Overseas labor costs mean offshoring has the potential to save your business a significant amount of money, but labor costs aren't the only cost consideration. Your offshore partner choice will make a big difference to your bottom line because they don't all offer the same savings, inclusions, and setup.
Every offshore provider has its own unique approach to fees. The main differences in fee structures are what you pay for, how much it costs, and how often you pay.
Before signing up with an offshore partner, it's critical to determine exactly what they include and how the fee is broken down. That way, you don't end up with any unexpected costs. And just as importantly, you'll know your staff are getting a fair wage.
When comparing outsourced partners, we recommend exploring their recruitment process. Find out how they source talent, whether they have an existing database of qualified applicants, how quickly they can fill roles, and how involved you need to be in the hiring process.
You would want your provider to recruit candidates in the same way you would locally, so make sure that the steps and processes you take to recruit are communicated or already exist with your chosen provider.
Your partner should provide internet access, computers, a desk, and a chair in a clean, comfortable, and professional work environment. It’s also important to ensure they provide a supportive and motivating workplace environment for their staff. This includes fair remuneration, reward and recognition programs, and employee engagement activities.
But these are really just the basics. It's important to also ask about the ongoing support you're entitled to for your staff. To succeed with virtual teams, you really need your partner to be a black belt in operations.
When choosing your outsourcing partner, you want to ensure they'll deliver consistently good outcomes for your business. How will you know if they can do this? Analyze their infrastructure, tech, equipment, and their internal management structure. Ask them questions about:
When you're comparing your options, we also recommend that you clarify what you're responsible for and what your partner is responsible for. This will extend to the recruitment process, the infrastructure, reporting structures, and how your virtual team will spend their time.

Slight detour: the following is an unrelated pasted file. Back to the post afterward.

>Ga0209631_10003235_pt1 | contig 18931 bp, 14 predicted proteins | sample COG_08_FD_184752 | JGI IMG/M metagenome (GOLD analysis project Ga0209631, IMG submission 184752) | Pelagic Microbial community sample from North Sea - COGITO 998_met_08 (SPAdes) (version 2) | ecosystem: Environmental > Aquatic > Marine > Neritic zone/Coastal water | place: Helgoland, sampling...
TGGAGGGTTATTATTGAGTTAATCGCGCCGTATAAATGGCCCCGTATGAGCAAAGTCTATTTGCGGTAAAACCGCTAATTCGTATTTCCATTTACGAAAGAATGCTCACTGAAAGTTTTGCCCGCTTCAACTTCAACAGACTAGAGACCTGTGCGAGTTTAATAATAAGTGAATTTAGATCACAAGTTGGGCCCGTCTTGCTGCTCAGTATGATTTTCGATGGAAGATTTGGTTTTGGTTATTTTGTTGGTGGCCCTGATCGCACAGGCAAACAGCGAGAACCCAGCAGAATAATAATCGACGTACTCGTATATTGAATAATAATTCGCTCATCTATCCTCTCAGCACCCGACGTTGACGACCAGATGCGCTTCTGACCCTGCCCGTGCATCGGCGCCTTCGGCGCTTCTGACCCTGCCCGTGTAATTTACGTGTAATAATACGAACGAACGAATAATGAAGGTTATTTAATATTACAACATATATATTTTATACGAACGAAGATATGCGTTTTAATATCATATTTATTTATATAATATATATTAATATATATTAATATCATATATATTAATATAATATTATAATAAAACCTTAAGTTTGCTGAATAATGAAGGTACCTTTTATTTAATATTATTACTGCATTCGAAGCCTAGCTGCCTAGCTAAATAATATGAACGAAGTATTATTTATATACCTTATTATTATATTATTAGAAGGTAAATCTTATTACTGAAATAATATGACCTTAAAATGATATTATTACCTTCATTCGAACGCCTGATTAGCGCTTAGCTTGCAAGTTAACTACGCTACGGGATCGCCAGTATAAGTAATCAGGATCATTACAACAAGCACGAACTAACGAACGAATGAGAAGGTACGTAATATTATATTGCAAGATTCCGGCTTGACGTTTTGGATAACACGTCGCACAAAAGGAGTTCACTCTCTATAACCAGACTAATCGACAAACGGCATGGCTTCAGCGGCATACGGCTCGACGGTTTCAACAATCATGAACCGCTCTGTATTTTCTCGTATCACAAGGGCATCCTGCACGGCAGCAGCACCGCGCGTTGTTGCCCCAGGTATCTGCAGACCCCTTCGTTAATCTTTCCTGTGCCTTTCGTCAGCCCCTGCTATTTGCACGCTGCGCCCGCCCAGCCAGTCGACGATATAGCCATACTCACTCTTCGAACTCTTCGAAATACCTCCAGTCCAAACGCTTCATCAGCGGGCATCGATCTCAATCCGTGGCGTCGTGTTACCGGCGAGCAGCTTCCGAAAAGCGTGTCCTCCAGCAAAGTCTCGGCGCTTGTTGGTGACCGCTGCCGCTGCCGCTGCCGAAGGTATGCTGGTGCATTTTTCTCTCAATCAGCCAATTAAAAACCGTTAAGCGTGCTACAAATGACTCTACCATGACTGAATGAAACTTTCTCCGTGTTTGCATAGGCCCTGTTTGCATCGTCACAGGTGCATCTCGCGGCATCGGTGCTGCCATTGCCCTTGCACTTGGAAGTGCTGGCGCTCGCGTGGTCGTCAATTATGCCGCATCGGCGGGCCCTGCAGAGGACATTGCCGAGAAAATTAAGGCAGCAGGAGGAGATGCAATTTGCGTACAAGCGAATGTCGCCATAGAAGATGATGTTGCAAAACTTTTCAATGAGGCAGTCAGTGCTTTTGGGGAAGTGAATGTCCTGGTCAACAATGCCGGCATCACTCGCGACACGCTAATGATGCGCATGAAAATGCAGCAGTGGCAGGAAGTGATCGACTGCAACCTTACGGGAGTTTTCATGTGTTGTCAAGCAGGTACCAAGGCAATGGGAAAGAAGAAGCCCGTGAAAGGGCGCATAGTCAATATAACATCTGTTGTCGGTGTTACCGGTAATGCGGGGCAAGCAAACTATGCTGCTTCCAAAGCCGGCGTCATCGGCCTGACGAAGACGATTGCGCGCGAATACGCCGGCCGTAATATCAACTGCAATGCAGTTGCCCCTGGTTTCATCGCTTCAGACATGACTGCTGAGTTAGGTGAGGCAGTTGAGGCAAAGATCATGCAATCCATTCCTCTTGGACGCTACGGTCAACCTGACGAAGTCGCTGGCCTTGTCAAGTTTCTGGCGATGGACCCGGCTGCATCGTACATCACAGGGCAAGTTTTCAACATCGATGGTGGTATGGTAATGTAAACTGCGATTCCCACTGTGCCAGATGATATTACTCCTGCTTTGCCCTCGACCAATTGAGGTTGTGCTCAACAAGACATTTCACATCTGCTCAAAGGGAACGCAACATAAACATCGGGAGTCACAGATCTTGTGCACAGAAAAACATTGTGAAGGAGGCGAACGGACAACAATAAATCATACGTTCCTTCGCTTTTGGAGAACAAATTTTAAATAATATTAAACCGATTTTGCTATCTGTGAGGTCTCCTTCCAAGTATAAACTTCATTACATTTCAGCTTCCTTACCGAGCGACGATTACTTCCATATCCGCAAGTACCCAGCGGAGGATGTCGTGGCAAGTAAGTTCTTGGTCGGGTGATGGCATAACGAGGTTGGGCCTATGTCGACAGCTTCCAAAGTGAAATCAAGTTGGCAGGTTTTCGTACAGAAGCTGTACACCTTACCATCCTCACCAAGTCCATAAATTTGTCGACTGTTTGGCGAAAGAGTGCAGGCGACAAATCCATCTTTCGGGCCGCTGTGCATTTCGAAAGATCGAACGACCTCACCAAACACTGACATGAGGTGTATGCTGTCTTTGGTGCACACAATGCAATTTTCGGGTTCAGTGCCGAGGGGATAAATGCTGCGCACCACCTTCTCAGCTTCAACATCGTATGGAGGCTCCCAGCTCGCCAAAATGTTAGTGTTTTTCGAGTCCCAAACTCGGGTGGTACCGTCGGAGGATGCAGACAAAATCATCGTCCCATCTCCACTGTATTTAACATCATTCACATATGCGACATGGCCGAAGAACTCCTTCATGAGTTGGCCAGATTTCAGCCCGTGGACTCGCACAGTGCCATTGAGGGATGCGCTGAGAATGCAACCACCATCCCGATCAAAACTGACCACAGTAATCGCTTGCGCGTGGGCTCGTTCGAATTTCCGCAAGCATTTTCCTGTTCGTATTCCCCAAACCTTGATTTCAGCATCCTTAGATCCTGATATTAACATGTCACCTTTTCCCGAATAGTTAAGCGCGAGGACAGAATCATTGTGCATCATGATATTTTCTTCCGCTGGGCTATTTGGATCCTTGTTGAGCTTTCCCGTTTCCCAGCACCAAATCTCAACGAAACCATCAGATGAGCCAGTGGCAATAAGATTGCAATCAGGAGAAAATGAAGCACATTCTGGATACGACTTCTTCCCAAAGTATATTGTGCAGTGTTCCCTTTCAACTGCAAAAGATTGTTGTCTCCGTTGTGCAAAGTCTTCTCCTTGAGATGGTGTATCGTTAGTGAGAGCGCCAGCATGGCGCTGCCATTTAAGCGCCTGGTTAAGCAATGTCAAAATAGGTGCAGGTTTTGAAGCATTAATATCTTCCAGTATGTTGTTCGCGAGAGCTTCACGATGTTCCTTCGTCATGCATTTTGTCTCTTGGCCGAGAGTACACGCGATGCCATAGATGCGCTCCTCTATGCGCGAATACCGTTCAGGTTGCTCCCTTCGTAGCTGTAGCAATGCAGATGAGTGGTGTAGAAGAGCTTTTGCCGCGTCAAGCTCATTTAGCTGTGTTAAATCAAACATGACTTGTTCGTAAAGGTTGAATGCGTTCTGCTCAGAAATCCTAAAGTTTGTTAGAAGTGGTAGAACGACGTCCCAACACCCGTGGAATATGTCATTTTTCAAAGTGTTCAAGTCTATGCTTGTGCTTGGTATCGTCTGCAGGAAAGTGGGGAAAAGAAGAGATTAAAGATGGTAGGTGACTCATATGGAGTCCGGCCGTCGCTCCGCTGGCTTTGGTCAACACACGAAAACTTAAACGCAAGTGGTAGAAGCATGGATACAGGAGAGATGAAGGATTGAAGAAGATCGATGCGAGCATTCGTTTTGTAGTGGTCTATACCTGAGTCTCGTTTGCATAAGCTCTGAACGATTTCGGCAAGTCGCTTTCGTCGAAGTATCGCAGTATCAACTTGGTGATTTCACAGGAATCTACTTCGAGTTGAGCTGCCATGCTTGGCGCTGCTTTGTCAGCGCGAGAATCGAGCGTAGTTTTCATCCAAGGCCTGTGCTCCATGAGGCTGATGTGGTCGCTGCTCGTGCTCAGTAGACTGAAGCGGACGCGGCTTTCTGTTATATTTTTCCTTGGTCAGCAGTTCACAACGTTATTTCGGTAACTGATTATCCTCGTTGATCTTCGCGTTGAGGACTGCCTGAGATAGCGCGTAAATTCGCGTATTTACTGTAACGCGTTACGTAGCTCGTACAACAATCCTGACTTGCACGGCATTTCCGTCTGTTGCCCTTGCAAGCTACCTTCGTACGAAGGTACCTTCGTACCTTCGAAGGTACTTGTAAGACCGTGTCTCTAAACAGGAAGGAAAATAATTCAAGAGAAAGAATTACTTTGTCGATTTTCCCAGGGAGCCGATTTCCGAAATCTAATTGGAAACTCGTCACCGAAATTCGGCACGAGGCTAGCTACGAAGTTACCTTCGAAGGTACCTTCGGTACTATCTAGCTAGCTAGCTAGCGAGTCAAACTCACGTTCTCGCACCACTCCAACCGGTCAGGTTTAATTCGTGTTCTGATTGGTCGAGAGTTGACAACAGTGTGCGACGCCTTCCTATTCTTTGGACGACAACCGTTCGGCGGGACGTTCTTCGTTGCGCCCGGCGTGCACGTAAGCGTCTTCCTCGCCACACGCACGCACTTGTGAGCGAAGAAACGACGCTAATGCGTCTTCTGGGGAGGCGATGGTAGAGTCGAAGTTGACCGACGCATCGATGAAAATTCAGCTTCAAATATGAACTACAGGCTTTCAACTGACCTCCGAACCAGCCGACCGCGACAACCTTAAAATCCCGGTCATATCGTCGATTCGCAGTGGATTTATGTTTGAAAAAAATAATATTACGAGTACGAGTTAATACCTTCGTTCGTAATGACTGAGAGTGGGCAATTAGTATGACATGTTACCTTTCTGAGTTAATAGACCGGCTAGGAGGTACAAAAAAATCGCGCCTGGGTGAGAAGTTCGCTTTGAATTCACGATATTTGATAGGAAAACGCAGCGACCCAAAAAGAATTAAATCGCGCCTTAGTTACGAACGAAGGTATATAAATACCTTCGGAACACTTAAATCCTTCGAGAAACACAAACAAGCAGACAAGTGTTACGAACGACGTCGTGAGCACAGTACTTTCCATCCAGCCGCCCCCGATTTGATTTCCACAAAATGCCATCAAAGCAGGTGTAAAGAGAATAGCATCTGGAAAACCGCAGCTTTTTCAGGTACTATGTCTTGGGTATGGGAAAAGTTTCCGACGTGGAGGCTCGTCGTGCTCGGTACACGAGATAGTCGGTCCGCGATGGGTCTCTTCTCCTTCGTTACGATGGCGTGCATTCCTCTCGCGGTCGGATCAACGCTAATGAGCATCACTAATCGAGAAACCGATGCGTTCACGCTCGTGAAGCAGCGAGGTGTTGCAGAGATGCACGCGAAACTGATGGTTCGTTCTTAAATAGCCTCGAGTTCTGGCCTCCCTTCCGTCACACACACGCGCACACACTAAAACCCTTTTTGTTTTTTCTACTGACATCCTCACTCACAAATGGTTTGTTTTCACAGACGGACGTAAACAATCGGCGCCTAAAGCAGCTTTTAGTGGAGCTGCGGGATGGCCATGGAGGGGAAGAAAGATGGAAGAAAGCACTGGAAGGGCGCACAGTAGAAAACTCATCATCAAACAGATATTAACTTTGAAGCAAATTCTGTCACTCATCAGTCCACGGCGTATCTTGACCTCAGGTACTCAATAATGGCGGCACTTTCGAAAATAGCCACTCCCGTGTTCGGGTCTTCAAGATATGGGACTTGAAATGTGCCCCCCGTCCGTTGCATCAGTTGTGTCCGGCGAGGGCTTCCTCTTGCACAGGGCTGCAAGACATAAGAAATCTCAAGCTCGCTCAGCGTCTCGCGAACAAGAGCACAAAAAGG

To gauge the stability of your service provider, ask them:
Your virtual employees are not 'out of sight, out of mind.' Your remote teams are real people and a genuine part of your team, just like your on-site staff. Treat them as valued team members and you'll get the best outcomes.
Simple things like communicating daily, helping them live and breathe your company cultures and values and engaging with them as you would your local team with end-of-month events or including them in your staff engagement activities.
Outsourcing requires significant time investment - upfront and ongoing. All the points mentioned throughout this blog show how much time and money goes into setting up your virtual team. The up-front investment may be significant, but with outsourcing saving many around 70% in employment costs, long-term, it's often worth it.
If your staff doesn't have the resources they need, they'll be less productive and feel like you don't understand or value them, which will reduce morale and loyalty and potentially increase staff turnover rates.
Consider the resources your local employees need to get their job done well and ensure that your remote team has gained access to those resources.
Plan and ask yourself these questions to ensure staff can continue providing services in a nearby location with minimal disruption when disaster strikes:
Take the leap. There's nothing quite like actually delegating tasks and responsibilities to virtual teams, getting that real-life experience, and putting everything you've learned into practice - even if you start with just one role.